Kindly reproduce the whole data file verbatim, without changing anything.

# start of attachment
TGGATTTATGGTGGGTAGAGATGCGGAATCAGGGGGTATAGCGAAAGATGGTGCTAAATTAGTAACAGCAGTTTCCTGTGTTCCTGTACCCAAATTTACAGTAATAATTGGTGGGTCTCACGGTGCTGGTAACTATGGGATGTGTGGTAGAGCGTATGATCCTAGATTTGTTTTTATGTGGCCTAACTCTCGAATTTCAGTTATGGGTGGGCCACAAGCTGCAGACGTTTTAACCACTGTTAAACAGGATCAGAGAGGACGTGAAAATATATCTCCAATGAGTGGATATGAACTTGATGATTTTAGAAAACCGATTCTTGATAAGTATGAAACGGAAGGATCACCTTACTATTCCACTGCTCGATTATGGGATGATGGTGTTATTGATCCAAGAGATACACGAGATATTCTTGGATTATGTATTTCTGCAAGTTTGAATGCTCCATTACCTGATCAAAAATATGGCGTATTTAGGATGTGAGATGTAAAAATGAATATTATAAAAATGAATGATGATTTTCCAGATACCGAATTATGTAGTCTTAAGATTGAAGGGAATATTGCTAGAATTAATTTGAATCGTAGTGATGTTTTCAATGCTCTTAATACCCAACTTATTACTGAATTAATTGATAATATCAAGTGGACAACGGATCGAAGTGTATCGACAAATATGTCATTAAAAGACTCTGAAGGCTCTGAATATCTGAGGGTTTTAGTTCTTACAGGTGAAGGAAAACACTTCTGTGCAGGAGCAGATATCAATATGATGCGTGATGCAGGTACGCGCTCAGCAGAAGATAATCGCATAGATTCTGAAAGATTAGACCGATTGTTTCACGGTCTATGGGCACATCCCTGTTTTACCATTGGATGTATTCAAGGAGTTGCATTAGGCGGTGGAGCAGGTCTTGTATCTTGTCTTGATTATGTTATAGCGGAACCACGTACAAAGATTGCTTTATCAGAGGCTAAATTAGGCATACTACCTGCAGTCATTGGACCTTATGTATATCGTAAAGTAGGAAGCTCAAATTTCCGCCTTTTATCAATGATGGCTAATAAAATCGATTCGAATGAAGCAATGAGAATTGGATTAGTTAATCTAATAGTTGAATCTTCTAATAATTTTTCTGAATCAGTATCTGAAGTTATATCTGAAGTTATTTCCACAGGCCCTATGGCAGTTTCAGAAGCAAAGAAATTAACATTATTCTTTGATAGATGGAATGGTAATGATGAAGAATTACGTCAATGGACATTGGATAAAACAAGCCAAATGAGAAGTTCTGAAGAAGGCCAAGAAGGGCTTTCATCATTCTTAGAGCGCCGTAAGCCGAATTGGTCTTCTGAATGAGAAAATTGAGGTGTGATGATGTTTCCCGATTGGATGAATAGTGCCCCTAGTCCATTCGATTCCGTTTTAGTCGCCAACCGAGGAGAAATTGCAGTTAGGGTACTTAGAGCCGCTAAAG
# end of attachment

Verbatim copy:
TGGATTTATGGTGGGTAGAGATGCGGAATCAGGGGGTATAGCGAAAGATGGTGCTAAATTAGTAACAGCAGTTTCCTGTGTTCCTGTACCCAAATTTACAGTAATAATTGGTGGGTCTCACGGTGCTGGTAACTATGGGATGTGTGGTAGAGCGTATGATCCTAGATTTGTTTTTATGTGGCCTAACTCTCGAATTTCAGTTATGGGTGGGCCACAAGCTGCAGACGTTTTAACCACTGTTAAACAGGATCAGAGAGGACGTGAAAATATATCTCCAATGAGTGGATATGAACTTGATGATTTTAGAAAACCGATTCTTGATAAGTATGAAACGGAAGGATCACCTTACTATTCCACTGCTCGATTATGGGATGATGGTGTTATTGATCCAAGAGATACACGAGATATTCTTGGATTATGTATTTCTGCAAGTTTGAATGCTCCATTACCTGATCAAAAATATGGCGTATTTAGGATGTGAGATGTAAAAATGAATATTATAAAAATGAATGATGATTTTCCAGATACCGAATTATGTAGTCTTAAGATTGAAGGGAATATTGCTAGAATTAATTTGAATCGTAGTGATGTTTTCAATGCTCTTAATACCCAACTTATTACTGAATTAATTGATAATATCAAGTGGACAACGGATCGAAGTGTATCGACAAATATGTCATTAAAAGACTCTGAAGGCTCTGAATATCTGAGGGTTTTAGTTCTTACAGGTGAAGGAAAACACTTCTGTGCAGGAGCAGATATCAATATGATGCGTGATGCAGGTACGCGCTCAGCAGAAGATAATCGCATAGATTCTGAAAGATTAGACCGATTGTTTCACGGTCTATGGGCACATCCCTGTTTTACCATTGGATGTATTCAAGGAGTTGCATTAGGCGGTGGAGCAGGTCTTGTATCTTGTCTTGATTATGTTATAGCGGAACCACGTACAAAGATTGCTTTATCAGAGGCTAAATTAGGCATACTACCTGCAGTCATTGGACCTTATGTATATCGTAAAGTAGGAAGCTCAAATTTCCGCCTTTTATCAATGATGGCTAATAAAATCGATTCGAATGAAGCAATGAGAATTGGATTAGTTAATCTAATAGTTGAATCTTCTAATAATTTTTCTGAATCAGTATCTGAAGTTATATCTGAAGTTATTTCCACAGGCCCTATGGCAGTTTCAGAAGCAAAGAAATTAACATTATTCTTTGATAGATGGAATGGTAATGATGAAGAATTACGTCAATGGACATTGGATAAAACAAGCCAAATGAGAAGTTCTGAAGAAGGCCAAGAAGGGCTTTCATCATTCTTAGAGCGCCGTAAGCCGAATTGGTCTTCTGAATGAGAAAATTGAGGTGTGATGATGTTTCCCGATTGGATGAATAGTGCCCCTAGTCCATTCGATTCCGTTTTAGTCGCCAACCGAGGAGAAATTGCAGTTAGGGTACTTAGAGCCGCTAAAG